An examination of the choices and responsibilities which shape personal identity and common humanity for those who regularly employ the tools of digital media and computer technology. Regular use of digital media enables individuals to separate from their physical selves and from the community spaces in which they have traditionally lived. This course focuses on the resulting ethical tensions. Four-credit courses that meet for 150 minutes per week require three additional hours of class preparation per week on the part of the student in lieu of an additional hour of formal instruction.

CRN: 11245
Instructor: Donovan
4 credits


FITV 1601 L21 - Understanding Television
Session II, June 30 - August 4, 2020
Lincoln Center: TWTh, 9 a.m.-1 p.m.

Critical analysis of television as a storytelling medium. Study of current approaches to television narrative and style. Screenings and discussion of television series and news programming.

CRN: 11276
Instructor: Monk-Payton
4 credits


FITV 2425 L11 - Digital Video Production I
Session I, May 26 - June 25, 2020
Lincoln Center: TWTh, 9 a.m. - 1 p.m.

This introductory workshop class will teach the fundamentals of digital video production and cinematic storytelling. Students will learn concepts, techniques, and technologies pertaining to digital video and sound through hands-on production and post-production assignments. We will explore the aesthetics and the communicative potential of the medium through screenings, critiques, and exercises.

CRN: 11260
Instructor: Bordogna
4 credits


FITV 3571 R21 - Science Fiction in Film and Television
Session II, June 30 - August 4, 2020
Rose Hill: T (hybrid), 6 - 9 p.m.

Sociological, cultural, and psychoanalytic analysis and criticism of the science fiction genre in cinema, television, radio, print, and other media. Course fee.

CRN: 11278
Instructor: Strate
4 credits


FITV 3579 R21 - Movies and the American Experience
Session II, June 30 - August 4, 2020
Rose Hill: MTWTh, 9 a.m. - Noon

A study of the American character as portrayed in American feature film from the early 20th century to the present. Fulfills the American Pluralism requirement in Fordham's core curriculum. Course fee.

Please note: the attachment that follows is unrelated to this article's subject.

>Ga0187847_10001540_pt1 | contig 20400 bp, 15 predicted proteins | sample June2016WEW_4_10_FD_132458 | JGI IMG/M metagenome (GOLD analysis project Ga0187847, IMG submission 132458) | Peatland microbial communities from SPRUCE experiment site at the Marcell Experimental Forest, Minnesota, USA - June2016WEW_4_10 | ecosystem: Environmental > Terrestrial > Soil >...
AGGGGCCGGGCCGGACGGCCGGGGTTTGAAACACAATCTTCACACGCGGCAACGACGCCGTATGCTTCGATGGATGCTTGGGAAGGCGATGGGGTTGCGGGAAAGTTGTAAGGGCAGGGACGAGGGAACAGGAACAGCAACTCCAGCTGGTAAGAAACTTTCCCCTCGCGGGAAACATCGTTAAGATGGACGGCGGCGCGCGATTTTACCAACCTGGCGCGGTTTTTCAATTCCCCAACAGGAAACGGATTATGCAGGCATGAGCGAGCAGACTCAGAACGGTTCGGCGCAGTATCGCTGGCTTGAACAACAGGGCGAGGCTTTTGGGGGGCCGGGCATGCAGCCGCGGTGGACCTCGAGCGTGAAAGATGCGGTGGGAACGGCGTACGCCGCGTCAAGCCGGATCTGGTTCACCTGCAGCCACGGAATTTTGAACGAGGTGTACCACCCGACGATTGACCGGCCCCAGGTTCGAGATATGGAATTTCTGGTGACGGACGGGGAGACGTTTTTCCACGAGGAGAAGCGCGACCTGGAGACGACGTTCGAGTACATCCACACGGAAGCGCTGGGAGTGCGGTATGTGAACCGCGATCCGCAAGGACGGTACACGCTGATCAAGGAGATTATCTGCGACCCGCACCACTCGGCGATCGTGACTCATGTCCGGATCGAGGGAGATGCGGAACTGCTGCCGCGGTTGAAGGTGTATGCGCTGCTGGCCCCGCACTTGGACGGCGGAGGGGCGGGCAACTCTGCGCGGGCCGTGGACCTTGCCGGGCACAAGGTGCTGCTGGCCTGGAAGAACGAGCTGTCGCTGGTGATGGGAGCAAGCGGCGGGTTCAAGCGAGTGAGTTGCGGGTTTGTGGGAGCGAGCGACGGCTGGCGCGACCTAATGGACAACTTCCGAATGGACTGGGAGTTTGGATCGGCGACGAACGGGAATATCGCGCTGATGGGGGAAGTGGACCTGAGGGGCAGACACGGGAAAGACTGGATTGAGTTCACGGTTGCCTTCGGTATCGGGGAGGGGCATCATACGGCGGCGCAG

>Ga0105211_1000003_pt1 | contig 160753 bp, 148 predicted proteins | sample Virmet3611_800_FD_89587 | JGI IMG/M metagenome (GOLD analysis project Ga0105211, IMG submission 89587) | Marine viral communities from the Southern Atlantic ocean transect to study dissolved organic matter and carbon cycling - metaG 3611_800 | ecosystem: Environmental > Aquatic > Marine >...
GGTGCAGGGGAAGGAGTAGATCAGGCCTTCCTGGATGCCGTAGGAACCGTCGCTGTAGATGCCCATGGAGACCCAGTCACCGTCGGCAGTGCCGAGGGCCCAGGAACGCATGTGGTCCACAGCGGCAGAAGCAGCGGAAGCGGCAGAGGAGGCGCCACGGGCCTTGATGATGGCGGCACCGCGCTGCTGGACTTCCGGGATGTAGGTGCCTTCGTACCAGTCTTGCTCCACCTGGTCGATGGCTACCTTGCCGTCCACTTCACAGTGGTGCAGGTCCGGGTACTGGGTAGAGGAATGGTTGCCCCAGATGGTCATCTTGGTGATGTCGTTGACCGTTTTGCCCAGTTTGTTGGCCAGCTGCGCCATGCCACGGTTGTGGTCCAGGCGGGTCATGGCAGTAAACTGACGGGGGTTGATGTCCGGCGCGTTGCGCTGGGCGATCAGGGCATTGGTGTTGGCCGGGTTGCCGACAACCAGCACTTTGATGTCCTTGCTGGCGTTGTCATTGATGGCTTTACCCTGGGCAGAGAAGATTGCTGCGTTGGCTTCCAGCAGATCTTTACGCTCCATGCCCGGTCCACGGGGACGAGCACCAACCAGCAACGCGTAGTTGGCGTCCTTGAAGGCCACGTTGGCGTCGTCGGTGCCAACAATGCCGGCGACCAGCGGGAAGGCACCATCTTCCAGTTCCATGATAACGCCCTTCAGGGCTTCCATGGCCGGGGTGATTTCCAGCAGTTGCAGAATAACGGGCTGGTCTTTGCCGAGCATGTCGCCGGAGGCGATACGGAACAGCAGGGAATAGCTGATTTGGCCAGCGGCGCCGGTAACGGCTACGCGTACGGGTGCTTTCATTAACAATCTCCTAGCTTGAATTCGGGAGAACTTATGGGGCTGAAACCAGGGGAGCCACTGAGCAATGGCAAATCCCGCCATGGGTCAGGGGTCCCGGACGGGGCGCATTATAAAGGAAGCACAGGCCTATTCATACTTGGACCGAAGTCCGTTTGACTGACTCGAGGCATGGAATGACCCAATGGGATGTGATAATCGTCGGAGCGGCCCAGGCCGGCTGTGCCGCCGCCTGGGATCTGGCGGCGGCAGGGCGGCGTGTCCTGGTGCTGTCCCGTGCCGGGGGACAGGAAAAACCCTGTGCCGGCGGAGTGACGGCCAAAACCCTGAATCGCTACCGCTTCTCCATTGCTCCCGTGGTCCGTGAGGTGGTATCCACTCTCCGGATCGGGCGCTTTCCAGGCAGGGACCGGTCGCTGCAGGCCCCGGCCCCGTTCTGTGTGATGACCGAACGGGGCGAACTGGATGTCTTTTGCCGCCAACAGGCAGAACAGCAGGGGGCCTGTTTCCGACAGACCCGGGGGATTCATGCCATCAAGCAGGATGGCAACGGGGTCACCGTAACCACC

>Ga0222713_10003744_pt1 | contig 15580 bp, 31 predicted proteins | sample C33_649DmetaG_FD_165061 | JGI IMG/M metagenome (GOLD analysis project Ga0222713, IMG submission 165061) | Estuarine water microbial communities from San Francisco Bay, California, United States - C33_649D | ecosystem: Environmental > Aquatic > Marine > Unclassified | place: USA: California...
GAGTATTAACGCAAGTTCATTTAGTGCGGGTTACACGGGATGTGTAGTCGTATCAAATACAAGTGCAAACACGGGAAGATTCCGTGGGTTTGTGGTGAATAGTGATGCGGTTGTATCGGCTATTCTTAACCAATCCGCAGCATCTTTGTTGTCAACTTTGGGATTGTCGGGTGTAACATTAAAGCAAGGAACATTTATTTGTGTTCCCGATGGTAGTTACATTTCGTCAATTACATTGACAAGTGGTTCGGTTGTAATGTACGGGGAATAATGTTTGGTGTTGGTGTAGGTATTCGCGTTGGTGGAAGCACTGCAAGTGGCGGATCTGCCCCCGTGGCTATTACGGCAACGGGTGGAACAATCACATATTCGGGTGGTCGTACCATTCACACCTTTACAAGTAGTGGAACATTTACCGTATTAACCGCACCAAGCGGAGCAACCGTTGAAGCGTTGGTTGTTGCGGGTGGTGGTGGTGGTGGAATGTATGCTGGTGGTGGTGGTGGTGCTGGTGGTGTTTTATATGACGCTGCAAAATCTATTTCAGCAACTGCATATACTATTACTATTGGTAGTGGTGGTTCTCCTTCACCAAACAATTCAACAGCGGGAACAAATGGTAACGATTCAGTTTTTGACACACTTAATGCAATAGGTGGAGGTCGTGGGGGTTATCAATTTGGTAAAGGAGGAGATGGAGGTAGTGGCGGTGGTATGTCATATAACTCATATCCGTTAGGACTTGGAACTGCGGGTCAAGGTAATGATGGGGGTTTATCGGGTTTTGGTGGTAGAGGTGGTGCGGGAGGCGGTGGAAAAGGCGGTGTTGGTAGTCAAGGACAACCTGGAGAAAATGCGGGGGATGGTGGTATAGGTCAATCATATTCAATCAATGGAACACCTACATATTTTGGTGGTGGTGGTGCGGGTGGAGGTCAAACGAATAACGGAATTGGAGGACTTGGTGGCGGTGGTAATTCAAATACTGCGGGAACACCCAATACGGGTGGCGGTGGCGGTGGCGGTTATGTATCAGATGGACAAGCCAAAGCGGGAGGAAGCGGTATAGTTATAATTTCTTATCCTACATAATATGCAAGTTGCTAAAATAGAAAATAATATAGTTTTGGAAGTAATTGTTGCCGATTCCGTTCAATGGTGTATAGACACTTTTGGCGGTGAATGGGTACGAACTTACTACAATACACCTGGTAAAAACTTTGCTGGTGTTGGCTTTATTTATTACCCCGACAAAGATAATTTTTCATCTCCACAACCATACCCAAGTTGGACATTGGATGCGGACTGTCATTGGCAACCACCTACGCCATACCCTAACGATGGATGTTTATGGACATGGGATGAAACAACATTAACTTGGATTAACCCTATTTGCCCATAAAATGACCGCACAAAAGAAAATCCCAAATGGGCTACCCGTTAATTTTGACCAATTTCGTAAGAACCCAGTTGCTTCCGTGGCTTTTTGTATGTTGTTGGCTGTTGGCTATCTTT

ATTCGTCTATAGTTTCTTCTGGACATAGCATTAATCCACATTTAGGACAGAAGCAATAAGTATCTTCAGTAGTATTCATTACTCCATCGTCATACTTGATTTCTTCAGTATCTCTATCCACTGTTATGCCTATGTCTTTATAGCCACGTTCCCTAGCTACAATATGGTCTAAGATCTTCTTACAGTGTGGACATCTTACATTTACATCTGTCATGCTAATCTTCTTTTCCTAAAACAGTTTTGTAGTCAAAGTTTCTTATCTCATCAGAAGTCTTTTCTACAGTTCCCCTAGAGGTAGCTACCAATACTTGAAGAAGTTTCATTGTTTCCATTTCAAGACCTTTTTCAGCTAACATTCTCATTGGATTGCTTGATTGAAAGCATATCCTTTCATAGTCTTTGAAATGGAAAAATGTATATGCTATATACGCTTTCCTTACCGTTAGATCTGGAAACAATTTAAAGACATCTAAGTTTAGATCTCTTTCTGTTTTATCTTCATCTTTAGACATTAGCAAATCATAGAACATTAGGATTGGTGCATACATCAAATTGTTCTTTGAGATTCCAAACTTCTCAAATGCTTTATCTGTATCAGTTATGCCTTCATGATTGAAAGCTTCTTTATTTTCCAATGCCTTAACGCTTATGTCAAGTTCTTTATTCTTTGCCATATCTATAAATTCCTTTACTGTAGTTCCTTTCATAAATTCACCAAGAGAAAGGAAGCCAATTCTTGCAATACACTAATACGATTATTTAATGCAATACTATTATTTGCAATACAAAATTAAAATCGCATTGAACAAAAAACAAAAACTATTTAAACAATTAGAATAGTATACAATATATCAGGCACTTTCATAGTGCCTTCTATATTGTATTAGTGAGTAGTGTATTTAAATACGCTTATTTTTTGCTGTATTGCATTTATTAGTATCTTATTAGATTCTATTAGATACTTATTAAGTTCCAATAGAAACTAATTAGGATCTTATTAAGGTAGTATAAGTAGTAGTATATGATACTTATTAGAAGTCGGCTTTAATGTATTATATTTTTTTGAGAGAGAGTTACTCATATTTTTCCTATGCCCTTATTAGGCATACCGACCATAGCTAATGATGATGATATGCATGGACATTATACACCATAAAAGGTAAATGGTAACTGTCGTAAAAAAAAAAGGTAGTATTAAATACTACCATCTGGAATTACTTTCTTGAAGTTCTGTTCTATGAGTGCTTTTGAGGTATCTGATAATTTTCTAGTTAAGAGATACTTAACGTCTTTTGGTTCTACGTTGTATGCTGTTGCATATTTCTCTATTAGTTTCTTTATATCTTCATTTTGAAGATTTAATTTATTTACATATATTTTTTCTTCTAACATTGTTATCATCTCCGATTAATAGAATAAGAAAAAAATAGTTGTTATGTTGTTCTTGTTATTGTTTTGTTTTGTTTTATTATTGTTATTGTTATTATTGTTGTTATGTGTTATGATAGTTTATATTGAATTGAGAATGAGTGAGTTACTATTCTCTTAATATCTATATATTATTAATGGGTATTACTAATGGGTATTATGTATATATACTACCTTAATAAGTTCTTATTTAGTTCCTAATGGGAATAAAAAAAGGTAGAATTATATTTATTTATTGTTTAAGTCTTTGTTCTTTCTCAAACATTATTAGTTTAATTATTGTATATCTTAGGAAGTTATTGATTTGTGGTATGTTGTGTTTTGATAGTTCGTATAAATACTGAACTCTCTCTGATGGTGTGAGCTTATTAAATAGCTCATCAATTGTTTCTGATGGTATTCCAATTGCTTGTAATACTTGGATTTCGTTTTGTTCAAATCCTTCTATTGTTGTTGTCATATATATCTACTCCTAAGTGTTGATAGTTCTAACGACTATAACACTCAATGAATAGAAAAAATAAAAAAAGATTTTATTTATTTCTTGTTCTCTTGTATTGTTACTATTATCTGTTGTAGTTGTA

CRN: 11279
Instructor: Hayes
4 credits


FITV 4570 R11 - Films of Moral Struggle
Session I, May 26 - June 25, 2020
Rose Hill: TWTh, 9 a.m. - 1 p.m.

This course will survey both American and world cinema for their approaches to moral and ethical issues. We will unpack some of the complex philosophical underpinnings of morality while becoming better readers of film and develop a more acute awareness of the relationship between form and content, medium and message. Fulfills the Senior values/EP4 requirement in Fordham's core curriculum. Course fee.

CRN: 11262
Instructor: Reich
4 credits


JOUR 2789 R21 - Sports Broadcasting
Session II, June 30 - August 4, 2020
Rose Hill: TWTh (hybrid), 6 - 9 p.m.

This class will provide a detailed study in all aspects of the sports broadcasting industry. Students will be introduced to a wide array of techniques and philosophies for sports broadcasting, from fundamentals and essentials to advanced learning methods. The course will consist of discussions, critiques, learning exercises, take-home assignments and hands-on practice and participation. The course assumes no prior experience in sports broadcasting.

CRN: 11295
Instructor: Ciafardini
4 credits


NMDD 3450 L11 - UX Design: Design for Empowerment
Session I, May 26 - June 25, 2020
Lincoln Center: MTTh (hybrid) 3 week intensive, 1 - 5 p.m.

This course focuses on how human-centered design and participatory design methods can be used as approaches to empowerment. Students will gain hands-on experience with conducting user research, synthesizing findings into insights, ideating, sketching, rapid prototyping, and validating concepts with users. Course readings, discussions, and activities will be organized into a user-experience project to help students get out and interact with real users, needs, and challenges.

CRN: 11264
Instructor: Vacca
4 credits